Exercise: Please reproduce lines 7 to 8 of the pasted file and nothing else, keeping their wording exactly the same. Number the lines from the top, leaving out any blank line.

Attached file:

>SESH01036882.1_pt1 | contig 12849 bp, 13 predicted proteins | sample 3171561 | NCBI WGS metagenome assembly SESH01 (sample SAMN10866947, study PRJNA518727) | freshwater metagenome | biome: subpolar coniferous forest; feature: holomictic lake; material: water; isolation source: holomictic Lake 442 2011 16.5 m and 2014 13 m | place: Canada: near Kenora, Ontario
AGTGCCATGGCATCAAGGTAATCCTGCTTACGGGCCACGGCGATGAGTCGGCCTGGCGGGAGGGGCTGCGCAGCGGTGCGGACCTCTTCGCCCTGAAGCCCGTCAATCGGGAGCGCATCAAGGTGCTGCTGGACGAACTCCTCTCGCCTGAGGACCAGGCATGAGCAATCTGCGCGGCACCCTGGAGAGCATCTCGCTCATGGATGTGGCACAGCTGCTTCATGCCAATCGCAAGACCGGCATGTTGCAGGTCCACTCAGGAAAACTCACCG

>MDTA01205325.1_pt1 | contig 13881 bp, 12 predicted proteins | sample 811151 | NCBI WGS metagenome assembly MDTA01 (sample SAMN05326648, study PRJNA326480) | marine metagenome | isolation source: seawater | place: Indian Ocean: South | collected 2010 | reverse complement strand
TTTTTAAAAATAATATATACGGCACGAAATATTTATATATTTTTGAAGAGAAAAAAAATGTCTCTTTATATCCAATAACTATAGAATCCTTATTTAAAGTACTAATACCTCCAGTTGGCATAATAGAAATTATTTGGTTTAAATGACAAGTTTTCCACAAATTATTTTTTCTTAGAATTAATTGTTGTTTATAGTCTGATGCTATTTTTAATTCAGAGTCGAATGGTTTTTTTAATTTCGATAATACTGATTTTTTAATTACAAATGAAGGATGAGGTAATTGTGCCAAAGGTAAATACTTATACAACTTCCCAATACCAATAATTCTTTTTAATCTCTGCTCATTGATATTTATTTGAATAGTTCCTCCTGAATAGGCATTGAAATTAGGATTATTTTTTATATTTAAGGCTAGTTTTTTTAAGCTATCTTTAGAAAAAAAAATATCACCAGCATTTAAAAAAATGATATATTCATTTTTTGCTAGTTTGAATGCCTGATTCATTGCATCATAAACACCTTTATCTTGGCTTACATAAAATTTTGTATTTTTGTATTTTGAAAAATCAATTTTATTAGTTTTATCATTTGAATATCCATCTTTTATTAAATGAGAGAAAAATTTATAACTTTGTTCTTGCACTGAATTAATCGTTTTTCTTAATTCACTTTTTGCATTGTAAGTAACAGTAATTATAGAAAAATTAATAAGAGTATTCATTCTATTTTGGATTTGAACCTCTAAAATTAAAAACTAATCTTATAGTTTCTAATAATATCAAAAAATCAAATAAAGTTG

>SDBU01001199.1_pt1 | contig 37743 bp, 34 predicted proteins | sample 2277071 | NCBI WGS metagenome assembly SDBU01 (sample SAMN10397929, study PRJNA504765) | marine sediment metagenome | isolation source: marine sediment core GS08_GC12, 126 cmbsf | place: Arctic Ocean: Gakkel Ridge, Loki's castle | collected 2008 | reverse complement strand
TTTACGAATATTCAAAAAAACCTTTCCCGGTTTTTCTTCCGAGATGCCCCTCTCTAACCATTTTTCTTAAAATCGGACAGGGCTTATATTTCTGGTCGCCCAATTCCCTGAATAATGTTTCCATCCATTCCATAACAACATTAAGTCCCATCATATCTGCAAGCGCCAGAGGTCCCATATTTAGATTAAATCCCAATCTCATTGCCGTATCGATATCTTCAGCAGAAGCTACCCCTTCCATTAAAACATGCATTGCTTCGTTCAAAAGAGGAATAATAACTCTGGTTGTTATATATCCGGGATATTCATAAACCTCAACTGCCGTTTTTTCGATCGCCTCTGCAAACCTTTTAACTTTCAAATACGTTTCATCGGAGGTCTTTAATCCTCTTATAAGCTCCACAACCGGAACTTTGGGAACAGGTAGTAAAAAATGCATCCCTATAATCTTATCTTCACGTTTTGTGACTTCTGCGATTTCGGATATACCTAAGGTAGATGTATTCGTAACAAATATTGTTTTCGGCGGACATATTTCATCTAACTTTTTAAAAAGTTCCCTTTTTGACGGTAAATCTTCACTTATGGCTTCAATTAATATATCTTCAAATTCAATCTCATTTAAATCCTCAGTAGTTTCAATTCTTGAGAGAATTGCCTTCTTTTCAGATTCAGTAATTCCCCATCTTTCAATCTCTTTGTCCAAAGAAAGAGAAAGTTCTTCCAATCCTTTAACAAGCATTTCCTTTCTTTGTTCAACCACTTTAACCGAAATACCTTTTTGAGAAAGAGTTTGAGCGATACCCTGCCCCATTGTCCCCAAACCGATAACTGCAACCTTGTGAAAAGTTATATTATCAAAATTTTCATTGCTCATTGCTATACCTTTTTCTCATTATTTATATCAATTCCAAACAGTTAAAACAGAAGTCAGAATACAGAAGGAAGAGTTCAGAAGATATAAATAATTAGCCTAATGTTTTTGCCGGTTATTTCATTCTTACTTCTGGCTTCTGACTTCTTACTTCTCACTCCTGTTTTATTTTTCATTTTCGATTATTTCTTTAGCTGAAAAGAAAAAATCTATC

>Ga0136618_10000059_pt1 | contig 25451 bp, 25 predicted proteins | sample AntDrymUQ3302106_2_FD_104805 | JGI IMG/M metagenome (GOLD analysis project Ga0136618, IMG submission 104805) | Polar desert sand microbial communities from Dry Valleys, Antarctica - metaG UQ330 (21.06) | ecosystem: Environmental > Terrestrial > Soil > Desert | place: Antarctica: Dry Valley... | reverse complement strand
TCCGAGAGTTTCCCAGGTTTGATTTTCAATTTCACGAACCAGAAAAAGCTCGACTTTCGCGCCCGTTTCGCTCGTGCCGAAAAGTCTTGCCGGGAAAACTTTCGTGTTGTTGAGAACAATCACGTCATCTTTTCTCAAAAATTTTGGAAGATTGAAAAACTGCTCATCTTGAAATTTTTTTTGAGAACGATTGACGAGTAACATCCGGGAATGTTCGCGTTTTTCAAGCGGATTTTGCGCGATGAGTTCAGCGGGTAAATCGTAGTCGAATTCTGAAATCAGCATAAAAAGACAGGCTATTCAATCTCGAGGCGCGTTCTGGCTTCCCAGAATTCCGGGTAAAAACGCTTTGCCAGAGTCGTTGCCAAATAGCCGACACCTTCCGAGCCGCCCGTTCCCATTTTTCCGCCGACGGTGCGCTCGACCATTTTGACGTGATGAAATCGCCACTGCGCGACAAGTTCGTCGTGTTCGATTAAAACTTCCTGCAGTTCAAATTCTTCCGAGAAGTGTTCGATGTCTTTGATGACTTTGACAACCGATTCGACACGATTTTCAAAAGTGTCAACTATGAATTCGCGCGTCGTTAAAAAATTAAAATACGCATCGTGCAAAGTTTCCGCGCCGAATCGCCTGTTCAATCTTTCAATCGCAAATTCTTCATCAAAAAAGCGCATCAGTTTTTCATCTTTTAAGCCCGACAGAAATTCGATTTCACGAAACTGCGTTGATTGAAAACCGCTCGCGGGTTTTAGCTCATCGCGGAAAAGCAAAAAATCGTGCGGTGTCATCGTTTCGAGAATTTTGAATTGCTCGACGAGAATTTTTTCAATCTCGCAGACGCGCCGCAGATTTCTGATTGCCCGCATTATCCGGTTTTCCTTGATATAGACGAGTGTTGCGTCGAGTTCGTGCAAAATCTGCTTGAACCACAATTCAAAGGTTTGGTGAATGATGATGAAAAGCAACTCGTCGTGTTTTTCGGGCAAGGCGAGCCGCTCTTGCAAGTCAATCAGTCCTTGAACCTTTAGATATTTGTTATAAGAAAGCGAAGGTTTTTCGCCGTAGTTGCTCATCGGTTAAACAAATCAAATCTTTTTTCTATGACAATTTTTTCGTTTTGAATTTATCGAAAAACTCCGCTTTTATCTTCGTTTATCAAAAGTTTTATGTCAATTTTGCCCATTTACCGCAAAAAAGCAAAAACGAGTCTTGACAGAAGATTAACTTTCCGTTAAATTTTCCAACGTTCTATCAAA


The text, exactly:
>Ga0136618_10000059_pt1 | contig 25451 bp, 25 predicted proteins | sample AntDrymUQ3302106_2_FD_104805 | JGI IMG/M metagenome (GOLD analysis project Ga0136618, IMG submission 104805) | Polar desert sand microbial communities from Dry Valleys, Antarctica - metaG UQ330 (21.06) | ecosystem: Environmental > Terrestrial > Soil > Desert | place: Antarctica: Dry Valley... | reverse complement strand
TCCGAGAGTTTCCCAGGTTTGATTTTCAATTTCACGAACCAGAAAAAGCTCGACTTTCGCGCCCGTTTCGCTCGTGCCGAAAAGTCTTGCCGGGAAAACTTTCGTGTTGTTGAGAACAATCACGTCATCTTTTCTCAAAAATTTTGGAAGATTGAAAAACTGCTCATCTTGAAATTTTTTTTGAGAACGATTGACGAGTAACATCCGGGAATGTTCGCGTTTTTCAAGCGGATTTTGCGCGATGAGTTCAGCGGGTAAATCGTAGTCGAATTCTGAAATCAGCATAAAAAGACAGGCTATTCAATCTCGAGGCGCGTTCTGGCTTCCCAGAATTCCGGGTAAAAACGCTTTGCCAGAGTCGTTGCCAAATAGCCGACACCTTCCGAGCCGCCCGTTCCCATTTTTCCGCCGACGGTGCGCTCGACCATTTTGACGTGATGAAATCGCCACTGCGCGACAAGTTCGTCGTGTTCGATTAAAACTTCCTGCAGTTCAAATTCTTCCGAGAAGTGTTCGATGTCTTTGATGACTTTGACAACCGATTCGACACGATTTTCAAAAGTGTCAACTATGAATTCGCGCGTCGTTAAAAAATTAAAATACGCATCGTGCAAAGTTTCCGCGCCGAATCGCCTGTTCAATCTTTCAATCGCAAATTCTTCATCAAAAAAGCGCATCAGTTTTTCATCTTTTAAGCCCGACAGAAATTCGATTTCACGAAACTGCGTTGATTGAAAACCGCTCGCGGGTTTTAGCTCATCGCGGAAAAGCAAAAAATCGTGCGGTGTCATCGTTTCGAGAATTTTGAATTGCTCGACGAGAATTTTTTCAATCTCGCAGACGCGCCGCAGATTTCTGATTGCCCGCATTATCCGGTTTTCCTTGATATAGACGAGTGTTGCGTCGAGTTCGTGCAAAATCTGCTTGAACCACAATTCAAAGGTTTGGTGAATGATGATGAAAAGCAACTCGTCGTGTTTTTCGGGCAAGGCGAGCCGCTCTTGCAAGTCAATCAGTCCTTGAACCTTTAGATATTTGTTATAAGAAAGCGAAGGTTTTTCGCCGTAGTTGCTCATCGGTTAAACAAATCAAATCTTTTTTCTATGACAATTTTTTCGTTTTGAATTTATCGAAAAACTCCGCTTTTATCTTCGTTTATCAAAAGTTTTATGTCAATTTTGCCCATTTACCGCAAAAAAGCAAAAACGAGTCTTGACAGAAGATTAACTTTCCGTTAAATTTTCCAACGTTCTATCAAA